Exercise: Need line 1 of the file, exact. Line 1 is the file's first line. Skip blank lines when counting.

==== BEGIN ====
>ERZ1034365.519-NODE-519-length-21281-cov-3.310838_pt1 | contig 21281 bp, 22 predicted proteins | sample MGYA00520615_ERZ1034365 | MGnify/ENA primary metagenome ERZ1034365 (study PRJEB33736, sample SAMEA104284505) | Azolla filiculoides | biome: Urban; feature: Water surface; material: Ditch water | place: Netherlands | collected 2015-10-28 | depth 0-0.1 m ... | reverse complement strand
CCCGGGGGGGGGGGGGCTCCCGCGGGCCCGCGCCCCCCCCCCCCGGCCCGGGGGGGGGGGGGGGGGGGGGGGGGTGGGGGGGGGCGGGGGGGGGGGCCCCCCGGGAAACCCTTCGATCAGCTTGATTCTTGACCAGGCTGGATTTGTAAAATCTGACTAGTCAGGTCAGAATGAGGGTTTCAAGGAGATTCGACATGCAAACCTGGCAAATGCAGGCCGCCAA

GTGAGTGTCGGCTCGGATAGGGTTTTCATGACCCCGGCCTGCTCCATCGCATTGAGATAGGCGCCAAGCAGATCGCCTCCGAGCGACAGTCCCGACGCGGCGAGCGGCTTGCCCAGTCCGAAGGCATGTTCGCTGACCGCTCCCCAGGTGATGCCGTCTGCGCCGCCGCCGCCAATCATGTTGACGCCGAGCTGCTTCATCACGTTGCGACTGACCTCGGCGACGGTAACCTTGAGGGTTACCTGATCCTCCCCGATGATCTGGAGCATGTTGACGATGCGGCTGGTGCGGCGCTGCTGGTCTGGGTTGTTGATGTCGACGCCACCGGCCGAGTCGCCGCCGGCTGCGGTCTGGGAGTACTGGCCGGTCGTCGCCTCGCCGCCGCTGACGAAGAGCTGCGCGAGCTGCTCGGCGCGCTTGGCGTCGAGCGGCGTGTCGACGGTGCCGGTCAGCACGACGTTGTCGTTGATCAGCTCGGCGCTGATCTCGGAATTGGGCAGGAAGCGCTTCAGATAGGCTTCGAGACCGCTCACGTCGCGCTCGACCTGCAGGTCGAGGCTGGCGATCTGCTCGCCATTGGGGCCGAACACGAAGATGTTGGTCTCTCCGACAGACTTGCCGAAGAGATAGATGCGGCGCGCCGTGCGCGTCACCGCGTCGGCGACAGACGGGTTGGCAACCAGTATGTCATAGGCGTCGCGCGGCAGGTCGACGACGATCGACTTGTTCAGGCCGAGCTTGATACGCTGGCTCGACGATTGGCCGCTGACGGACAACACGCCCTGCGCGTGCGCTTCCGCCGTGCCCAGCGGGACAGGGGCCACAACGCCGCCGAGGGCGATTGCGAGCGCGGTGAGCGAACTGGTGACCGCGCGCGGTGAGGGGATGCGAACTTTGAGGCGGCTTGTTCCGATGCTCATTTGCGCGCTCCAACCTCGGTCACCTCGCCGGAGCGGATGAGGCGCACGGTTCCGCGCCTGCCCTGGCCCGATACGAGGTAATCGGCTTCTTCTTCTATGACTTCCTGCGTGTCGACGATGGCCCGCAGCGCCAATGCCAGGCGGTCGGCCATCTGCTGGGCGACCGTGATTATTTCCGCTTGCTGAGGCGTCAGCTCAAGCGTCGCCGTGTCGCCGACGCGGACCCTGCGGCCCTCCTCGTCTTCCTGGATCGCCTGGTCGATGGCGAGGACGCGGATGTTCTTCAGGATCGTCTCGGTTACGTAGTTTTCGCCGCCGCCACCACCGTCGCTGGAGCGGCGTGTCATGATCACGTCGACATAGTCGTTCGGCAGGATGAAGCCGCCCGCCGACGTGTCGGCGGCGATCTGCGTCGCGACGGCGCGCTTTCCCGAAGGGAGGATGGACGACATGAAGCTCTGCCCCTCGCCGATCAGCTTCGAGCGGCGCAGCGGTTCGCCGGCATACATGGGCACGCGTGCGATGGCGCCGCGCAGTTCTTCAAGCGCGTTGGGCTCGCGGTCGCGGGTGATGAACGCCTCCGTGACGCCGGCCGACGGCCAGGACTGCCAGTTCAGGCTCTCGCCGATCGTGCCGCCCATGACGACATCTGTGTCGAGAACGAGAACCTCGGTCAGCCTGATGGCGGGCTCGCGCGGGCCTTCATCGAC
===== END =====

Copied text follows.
>ERZ1034365.519-NODE-519-length-21281-cov-3.310838_pt1 | contig 21281 bp, 22 predicted proteins | sample MGYA00520615_ERZ1034365 | MGnify/ENA primary metagenome ERZ1034365 (study PRJEB33736, sample SAMEA104284505) | Azolla filiculoides | biome: Urban; feature: Water surface; material: Ditch water | place: Netherlands | collected 2015-10-28 | depth 0-0.1 m ... | reverse complement strand